The odds are low that someone’s going to enter my home and steal my belongings. I still lock my door when I leave the house, however, and my valuables are insured. I’m an optimist, not a fool.

Similarly: Is your startup’s cybersecurity strategy based on optimism, or do you have an actual response plan in case of a data breach?

Security reporter Zack Whittaker has seen some shambolic reactions to security lapses, which is why he turned in a post-mortem about a corporation that got it right.

“Once in a while, a company’s response almost makes up for the daily deluge of hypocrisy, obfuscation and downright lies,” says Zack.


Image Credits: Eric Burger/EyeEm (opens in a new window) / Getty Images

There’s a lot of buzz about special purpose acquisition companies these days.

Used-car marketplace Shift announced its SPAC in June 2020, and is on track to complete the process in the next few months, so co-founder/co-CEO George Arison wrote an Extra Crunch guest post to share what he has learned.

Step one: “If you go the SPAC route, you’ll need to become an expert at financial engineering.”


Image Credits: Sophie Alcorn

Dear Sophie:

I am a software engineer and have been looking at job postings in the U.S. I’ve heard from my friends about J-1 Visa Training or J-1 Research.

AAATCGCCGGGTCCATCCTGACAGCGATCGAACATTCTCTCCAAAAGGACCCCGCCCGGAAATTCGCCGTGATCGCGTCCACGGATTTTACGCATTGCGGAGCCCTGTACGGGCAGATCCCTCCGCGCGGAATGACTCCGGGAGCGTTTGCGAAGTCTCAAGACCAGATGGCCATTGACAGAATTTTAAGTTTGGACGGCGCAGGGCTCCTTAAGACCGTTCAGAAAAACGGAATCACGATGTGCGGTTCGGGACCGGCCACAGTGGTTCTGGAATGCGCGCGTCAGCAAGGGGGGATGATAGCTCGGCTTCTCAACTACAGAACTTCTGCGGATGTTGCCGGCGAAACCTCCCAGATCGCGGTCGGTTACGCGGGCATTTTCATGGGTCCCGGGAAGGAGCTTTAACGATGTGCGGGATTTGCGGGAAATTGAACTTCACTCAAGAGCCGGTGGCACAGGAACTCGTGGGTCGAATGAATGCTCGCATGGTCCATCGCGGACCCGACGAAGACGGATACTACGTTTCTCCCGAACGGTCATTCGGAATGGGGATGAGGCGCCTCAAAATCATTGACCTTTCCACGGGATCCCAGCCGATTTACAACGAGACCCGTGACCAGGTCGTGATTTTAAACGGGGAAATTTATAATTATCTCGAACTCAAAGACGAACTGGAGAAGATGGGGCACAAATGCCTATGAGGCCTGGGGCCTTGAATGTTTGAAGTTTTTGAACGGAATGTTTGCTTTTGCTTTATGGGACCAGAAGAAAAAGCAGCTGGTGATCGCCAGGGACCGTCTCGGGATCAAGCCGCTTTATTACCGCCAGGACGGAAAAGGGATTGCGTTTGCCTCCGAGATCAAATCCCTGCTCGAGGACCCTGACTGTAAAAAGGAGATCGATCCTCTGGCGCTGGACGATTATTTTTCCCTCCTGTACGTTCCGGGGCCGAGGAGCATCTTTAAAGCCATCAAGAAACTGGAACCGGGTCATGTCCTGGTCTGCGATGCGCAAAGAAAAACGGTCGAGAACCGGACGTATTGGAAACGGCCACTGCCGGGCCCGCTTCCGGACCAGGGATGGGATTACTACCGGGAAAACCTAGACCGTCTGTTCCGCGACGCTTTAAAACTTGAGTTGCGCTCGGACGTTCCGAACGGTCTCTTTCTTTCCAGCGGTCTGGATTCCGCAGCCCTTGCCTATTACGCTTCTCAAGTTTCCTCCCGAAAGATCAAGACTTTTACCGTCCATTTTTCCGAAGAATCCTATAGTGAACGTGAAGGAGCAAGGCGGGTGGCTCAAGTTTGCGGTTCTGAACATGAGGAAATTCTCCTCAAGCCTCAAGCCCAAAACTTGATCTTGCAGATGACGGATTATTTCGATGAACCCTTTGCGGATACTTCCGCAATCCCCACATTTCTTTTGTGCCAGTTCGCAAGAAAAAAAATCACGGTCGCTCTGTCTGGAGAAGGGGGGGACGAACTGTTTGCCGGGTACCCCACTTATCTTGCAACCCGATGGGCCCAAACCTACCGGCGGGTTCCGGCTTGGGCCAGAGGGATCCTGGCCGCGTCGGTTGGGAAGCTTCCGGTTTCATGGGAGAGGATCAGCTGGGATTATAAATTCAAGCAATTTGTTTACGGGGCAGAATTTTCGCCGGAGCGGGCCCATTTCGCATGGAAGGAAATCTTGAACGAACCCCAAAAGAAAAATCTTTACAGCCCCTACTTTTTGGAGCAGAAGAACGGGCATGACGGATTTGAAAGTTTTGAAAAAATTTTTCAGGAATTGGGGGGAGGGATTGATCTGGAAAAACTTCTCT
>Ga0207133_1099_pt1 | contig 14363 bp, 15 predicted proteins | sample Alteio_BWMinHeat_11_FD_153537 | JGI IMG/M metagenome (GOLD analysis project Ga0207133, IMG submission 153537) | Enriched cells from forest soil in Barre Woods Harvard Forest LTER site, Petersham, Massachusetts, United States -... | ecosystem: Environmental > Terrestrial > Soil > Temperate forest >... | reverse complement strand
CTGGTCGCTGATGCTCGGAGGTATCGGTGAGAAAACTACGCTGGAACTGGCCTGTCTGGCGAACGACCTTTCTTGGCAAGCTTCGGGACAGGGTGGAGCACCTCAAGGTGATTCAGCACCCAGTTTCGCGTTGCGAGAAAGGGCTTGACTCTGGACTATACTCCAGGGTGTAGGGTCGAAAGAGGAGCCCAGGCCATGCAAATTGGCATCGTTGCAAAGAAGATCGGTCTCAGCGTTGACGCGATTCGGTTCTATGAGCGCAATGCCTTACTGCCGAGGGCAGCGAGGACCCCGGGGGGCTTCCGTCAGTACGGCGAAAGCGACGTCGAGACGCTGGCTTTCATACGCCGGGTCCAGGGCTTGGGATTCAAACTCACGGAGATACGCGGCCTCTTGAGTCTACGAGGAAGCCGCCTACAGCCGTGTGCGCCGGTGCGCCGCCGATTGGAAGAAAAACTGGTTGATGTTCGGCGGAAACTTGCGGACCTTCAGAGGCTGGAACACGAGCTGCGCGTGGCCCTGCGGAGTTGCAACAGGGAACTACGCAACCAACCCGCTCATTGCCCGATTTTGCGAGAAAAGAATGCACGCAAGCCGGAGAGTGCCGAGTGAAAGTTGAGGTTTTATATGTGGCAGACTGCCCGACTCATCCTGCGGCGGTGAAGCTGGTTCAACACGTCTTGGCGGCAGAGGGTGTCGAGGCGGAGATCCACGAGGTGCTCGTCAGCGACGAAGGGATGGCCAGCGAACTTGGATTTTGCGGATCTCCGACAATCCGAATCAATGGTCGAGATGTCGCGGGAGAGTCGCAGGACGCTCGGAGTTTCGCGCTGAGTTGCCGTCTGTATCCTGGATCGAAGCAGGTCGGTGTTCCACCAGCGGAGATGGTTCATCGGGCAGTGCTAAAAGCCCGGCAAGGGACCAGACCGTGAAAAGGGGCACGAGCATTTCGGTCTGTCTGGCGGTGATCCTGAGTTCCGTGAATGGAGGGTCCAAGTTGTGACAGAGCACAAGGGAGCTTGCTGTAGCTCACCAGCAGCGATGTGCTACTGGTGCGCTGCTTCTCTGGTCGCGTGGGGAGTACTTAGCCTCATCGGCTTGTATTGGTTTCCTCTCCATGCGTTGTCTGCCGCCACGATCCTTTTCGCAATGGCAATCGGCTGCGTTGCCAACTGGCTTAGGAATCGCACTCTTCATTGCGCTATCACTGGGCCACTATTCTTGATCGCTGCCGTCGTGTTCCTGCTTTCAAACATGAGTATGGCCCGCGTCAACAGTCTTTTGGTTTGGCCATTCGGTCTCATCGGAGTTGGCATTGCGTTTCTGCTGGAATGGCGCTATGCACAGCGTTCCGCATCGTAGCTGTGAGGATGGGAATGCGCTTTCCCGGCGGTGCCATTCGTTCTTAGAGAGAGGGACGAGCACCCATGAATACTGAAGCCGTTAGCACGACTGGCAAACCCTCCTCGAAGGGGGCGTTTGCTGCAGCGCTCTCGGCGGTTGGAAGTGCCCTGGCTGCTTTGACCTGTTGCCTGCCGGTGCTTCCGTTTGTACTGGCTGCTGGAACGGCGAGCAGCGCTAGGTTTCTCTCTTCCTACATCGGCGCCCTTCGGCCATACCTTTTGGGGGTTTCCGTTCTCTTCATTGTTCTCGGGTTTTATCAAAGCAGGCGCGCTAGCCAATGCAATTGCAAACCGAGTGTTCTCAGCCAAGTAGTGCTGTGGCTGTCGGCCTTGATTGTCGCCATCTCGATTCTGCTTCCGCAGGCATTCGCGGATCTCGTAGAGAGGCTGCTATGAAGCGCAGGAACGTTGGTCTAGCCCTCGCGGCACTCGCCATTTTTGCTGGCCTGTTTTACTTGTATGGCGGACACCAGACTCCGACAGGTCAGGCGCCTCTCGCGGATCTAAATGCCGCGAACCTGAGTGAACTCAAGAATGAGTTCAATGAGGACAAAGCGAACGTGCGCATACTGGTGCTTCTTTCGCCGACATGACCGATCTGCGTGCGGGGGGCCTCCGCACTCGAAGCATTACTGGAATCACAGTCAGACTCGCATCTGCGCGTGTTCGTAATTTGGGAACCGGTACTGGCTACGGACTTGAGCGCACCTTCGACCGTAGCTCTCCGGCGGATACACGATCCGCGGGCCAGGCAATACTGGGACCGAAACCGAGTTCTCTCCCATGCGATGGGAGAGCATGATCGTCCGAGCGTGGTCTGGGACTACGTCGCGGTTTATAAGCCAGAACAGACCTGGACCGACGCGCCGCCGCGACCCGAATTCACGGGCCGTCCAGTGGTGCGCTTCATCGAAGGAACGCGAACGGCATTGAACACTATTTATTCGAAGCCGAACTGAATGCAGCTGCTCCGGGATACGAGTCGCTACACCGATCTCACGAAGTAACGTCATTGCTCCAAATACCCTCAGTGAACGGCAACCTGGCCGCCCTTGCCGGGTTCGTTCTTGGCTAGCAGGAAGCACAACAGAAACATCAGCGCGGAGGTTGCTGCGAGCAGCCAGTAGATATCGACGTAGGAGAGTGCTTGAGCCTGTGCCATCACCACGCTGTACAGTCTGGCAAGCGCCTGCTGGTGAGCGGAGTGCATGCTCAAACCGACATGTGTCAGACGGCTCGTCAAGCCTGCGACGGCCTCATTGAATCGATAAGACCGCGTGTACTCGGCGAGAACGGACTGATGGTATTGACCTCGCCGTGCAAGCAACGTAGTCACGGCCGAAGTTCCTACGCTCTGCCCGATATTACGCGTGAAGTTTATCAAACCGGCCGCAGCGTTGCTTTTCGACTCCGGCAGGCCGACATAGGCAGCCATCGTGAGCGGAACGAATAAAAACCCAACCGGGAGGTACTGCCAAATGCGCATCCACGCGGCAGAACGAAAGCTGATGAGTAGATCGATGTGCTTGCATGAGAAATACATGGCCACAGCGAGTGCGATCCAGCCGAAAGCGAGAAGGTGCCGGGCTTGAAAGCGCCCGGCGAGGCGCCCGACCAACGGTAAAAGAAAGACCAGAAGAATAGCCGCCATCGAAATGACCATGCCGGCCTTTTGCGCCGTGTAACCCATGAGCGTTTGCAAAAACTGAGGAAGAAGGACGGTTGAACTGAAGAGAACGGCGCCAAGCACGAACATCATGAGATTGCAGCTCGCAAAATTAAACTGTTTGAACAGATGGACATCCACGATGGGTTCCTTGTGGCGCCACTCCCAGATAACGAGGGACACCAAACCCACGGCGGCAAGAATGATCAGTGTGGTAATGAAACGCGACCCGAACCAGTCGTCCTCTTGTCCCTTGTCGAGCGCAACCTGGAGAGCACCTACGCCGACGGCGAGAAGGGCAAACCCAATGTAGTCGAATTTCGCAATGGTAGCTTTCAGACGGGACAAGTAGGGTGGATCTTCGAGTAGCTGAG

What is a J-1 status? What are the requirements to qualify? Do I need to find a U.S. employer willing to sponsor me before I apply for one? Can I get a visa? How long could I stay?

— Determined in Delhi


While we count down to the September 23 premiere of NYSE: PLTR, Danny Crichton looked at the “robust secondary market” that has allowed some investors to acquire shares early.

“Given the number of people involved and the number of shares bought and sold over the past 18 months, we can get some insight regarding how insiders perceive Palantir’s value,” he writes.


Image Credits: JakeOlimb / Getty Images

Zack Whittaker interviewed Bugcrowd CTO, founder and chairman Casey Ellis about the best practices he recommends for creating a startup culture that takes security seriously.

“It’s an everyone problem,” said Ellis, who encouraged founders to promote the notion of “productive paranoia.”

Now that the threat envelope includes everyone from marketing to engineering, employees need to “internalize the fact that bad stuff can and does happen if you do it wrong,” Ellis said.